As companies face the challenge of analysing massive amounts of data generated by connected devices, says Dell, computing must moves from the centre to the edge.
At the Dell EMC World expo in Las Vegas this week, Dell Technologies announced new Internet of Things (IoT) products and partnerships that it promises will help customers take the complexity out of their IoT deployments and more quickly realise Digital Transformation.
According to a recent Gartner report, there will be 20.4-billion connected things in use globally by 2020. Companies are looking for faster, real-time analysis of the massive amount of data produced by all of these “things” on their networks. For some, it’s too expensive to move all the data from the edge of the network near the devices to the data centre. Computing at the edge helps determine which data sets are interesting, relevant and need to be sent back to the data center or the cloud for further analytics and longer term storage, saving bandwidth and reducing costs and security concerns.
Dell Technologies announced the following new IoT Products and Services:
Simplified “Things” Management – The new VMware Pulse IoT Center is a secure IoT infrastructure management solution that will enable customers to have complete control of their connected things. VMware Pulse IoT Center will help customers to more efficiently manage, operate, scale and protect their IoT projects from the edge to the cloud. Dell will be offering VMware Pulse IoT Center as the preferred enterprise management and monitoring solution for Dell Edge Gateways. By plugging Pulse IoT Center into the new EdgeX Foundry, VMware will be able to offer system and device management for the EdgeX ecosystem.
IoT Advisory Services – IoT Technology Advisory Service is a new consulting offer from Dell EMC Services to help organizations determine the key capabilities and architecture required to leverage IoT data (e.g., sensors, beacons, gateways, mobile phones, wearables, connected devices). This information can be used for initiatives such as optimizing key operational processes, reducing compliance and security risks, uncovering new revenue opportunities and creating more compelling customer engagements.
Open Source Framework for Interoperable Edge Computing – The Linux Foundation recently launched EdgeX Foundry, an open source software project chartered to build a common framework and surrounding reference platform for edge computing. It will drive interoperability between proprietary value-added applications and existing connectivity standards. It was started by a community of more than 50 companies such as AMD, Analog Devices, Dell EMC, Foghorn and VMware to enable an ecosystem of plug-and-play components that can be combined to quickly create secure and scalable IoT solutions. Dell contributed more than a dozen microservices and over 125,000 lines of source code under Apache 2.0 to seed the project, additional contributions are already underway from other members. EdgeX Foundry is architected to operate on any hardware, on any operating system and with microservices developed in any application environment for maximum scale.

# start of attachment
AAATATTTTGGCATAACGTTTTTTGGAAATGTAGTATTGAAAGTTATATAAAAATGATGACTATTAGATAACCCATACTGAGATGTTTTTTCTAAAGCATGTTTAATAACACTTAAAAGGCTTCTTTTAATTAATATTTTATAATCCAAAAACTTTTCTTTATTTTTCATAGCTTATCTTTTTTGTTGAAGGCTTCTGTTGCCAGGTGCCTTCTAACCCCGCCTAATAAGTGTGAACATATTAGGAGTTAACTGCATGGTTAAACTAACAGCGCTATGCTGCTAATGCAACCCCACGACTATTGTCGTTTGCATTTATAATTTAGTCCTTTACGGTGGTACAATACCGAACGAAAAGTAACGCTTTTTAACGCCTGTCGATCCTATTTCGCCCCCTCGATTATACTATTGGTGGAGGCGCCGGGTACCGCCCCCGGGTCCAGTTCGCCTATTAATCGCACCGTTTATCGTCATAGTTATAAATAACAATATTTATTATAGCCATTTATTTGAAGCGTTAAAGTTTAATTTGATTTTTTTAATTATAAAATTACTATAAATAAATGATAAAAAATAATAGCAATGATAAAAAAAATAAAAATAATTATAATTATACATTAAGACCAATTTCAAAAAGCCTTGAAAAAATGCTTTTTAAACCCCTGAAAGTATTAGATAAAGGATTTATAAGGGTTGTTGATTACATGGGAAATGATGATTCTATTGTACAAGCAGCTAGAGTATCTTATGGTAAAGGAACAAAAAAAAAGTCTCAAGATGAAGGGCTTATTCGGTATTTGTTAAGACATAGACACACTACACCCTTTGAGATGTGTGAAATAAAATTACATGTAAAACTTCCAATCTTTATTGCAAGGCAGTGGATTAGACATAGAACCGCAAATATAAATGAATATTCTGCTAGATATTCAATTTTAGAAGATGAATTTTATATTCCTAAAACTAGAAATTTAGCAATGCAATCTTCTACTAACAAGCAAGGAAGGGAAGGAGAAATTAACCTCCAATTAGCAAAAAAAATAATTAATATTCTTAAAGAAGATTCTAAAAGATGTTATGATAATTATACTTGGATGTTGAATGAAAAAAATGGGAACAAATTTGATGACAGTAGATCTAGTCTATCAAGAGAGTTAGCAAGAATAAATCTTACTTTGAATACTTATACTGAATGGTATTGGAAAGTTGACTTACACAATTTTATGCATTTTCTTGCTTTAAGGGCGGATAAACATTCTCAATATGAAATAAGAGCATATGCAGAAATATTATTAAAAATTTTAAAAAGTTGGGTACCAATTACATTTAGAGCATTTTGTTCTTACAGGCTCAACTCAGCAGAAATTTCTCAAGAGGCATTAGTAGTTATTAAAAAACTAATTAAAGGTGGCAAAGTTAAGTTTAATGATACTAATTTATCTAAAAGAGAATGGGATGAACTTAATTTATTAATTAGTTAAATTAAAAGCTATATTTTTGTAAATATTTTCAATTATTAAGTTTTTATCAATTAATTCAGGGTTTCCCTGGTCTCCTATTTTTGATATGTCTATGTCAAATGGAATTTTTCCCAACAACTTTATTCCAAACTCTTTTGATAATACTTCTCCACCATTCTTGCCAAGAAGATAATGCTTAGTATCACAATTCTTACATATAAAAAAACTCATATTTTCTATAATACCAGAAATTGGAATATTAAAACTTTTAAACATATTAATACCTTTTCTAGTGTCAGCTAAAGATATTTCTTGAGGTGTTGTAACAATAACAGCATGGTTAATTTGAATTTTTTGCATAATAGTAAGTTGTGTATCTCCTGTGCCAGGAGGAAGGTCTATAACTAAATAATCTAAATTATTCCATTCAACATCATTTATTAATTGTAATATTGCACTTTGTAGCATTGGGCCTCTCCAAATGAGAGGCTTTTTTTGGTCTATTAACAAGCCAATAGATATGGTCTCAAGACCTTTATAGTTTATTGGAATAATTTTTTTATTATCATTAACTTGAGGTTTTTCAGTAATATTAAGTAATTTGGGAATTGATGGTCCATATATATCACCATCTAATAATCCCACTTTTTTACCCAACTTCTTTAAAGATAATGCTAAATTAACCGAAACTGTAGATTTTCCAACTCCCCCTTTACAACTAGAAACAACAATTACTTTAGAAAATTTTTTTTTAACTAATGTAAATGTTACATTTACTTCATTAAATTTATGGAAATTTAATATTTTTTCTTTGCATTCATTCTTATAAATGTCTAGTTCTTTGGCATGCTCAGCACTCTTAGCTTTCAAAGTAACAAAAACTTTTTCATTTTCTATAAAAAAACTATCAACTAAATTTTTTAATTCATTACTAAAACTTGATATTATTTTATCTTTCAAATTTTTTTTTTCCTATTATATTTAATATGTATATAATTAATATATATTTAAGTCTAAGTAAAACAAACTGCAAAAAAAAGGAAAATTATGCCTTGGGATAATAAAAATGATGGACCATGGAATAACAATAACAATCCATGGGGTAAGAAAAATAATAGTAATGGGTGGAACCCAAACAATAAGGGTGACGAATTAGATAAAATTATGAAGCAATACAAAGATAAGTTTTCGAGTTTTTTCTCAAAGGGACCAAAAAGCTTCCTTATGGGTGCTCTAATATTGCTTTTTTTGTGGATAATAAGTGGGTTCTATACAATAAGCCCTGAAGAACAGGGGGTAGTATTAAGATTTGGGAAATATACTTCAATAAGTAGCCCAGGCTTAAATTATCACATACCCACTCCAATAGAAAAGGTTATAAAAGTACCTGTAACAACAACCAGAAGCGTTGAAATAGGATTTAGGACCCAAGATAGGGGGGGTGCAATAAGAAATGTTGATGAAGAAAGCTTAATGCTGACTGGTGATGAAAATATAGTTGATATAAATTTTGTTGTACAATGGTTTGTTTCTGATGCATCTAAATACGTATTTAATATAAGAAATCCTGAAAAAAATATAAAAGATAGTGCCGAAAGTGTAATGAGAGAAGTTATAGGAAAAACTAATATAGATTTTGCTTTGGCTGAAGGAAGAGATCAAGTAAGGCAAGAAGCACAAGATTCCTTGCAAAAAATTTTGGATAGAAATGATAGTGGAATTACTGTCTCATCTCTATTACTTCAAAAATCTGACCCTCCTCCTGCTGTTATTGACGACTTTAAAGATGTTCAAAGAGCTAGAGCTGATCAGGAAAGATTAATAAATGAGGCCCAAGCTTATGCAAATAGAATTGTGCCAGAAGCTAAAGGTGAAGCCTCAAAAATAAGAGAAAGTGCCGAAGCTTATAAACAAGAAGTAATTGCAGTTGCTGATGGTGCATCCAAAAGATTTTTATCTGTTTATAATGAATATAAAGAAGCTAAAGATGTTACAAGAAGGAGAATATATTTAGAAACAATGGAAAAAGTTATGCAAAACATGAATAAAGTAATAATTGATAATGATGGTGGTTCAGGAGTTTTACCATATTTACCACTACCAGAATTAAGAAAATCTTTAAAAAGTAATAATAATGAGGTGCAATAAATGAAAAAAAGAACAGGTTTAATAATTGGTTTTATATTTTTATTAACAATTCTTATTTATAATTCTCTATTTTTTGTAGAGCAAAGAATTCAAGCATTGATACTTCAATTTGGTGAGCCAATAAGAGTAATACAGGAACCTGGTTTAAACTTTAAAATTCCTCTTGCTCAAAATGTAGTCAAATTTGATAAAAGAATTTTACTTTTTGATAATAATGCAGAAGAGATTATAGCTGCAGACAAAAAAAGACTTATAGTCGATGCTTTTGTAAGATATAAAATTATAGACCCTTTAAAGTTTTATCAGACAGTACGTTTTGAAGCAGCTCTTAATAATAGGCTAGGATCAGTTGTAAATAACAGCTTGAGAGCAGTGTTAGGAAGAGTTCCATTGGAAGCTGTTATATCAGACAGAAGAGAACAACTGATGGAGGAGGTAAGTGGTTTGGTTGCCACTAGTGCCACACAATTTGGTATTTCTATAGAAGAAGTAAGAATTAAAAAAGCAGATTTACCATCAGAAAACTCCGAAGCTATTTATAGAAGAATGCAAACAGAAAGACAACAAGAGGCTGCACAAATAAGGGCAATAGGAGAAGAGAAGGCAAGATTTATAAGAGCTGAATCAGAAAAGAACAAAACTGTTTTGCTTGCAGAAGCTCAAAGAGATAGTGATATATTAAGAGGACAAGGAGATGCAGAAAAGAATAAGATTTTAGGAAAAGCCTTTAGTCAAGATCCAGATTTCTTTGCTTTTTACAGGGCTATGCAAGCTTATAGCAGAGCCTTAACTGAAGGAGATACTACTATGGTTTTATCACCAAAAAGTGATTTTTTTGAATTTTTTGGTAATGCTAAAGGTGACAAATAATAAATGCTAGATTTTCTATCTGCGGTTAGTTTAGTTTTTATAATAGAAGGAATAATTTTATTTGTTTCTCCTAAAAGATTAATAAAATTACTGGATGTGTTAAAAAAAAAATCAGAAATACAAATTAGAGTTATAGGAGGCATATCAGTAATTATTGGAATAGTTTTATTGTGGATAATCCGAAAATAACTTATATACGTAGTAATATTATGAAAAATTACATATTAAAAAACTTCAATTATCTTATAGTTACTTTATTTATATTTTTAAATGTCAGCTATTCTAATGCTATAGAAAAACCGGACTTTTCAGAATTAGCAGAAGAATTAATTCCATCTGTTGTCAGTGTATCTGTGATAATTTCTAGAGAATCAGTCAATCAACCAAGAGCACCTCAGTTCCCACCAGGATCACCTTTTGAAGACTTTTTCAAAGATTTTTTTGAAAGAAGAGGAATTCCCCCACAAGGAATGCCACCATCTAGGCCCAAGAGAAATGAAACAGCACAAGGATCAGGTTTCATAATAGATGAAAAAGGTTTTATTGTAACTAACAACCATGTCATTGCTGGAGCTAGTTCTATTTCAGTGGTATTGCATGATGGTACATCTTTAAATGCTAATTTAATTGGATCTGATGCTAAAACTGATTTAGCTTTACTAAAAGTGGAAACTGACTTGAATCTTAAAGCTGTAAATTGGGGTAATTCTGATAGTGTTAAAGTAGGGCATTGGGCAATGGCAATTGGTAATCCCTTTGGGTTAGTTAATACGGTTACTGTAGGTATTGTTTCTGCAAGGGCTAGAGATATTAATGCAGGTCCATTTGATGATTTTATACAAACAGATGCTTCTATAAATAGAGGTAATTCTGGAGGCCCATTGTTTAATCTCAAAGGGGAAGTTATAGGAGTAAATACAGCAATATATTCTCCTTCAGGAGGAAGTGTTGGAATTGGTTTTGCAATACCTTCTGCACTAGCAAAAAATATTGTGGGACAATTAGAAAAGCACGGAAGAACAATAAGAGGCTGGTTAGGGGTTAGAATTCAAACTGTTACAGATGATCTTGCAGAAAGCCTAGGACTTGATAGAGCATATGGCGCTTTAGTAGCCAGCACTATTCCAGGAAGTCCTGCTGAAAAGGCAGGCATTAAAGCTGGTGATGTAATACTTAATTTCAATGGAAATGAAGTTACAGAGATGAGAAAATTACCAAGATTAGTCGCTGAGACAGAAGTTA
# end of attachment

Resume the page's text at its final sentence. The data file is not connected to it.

Carefully Curated Partnerships
Dell has carefully curated a group of IoT software and services partners through the Dell IoT Solutions Partner and Dell EMC Partner Programs. Many partners have deep, proven expertise in industry-specific IoT challenges, and can help with everything from managing multiprotocol data sources to security to analytics. New partners recently added to the program include Atos, Bosch, GreatBay Software, ForgeRock, IOTech, Mocana and Modius.
Today’s key IoT partner news includes:
- Dell and Bosch have jointly developed an Industry 4.0 jump start kit to help customers implement IoT projects quickly to realize faster ROI. The kit consists of multiple Bosch XDK sensors, a Dell Edge Gateway, ready-to-go use-cases, cloud integration and software, all preconfigured.
- Atos and Dell EMC are working together to build an IoT service management framework, Atos Codex IoT Services, to allow customers to be assured that all users can continuously create value from their connected devices.
Dell Technologies – An IoT Heavyweight
Dell Technologies is the industry’s broadest Internet of Things (IoT) infrastructure solutions provider. The company offers a complete edge-to-core-to-cloud portfolio of infrastructure for IoT solutions that includes everything from infrastructure, embedded PCs, IoT gateways, security and manageability solutions and more.
Dell Technologies’ capabilities in IoT allow for fast innovation and simplified integration and include:
- More than 30 years of IT heritage and more than 15 years of operations technology (OT) experience through the Dell EMC OEM Solutions team – deep understanding of both IT and OT, critical for successful IoT implementations
- Technology and expertise of Pivotal to rapidly develop and update cloud-native software
- Dell EMC infrastructure for storing and analyzing the data that the “things” generate
- Ruggedized, purpose-built IoT hardware designed to collect data at the edge of the network including Dell Edge Gateways and Dell Embedded Box PCs
- A curated Dell IoT Solutions Partner Program with more than 70 technology and services partners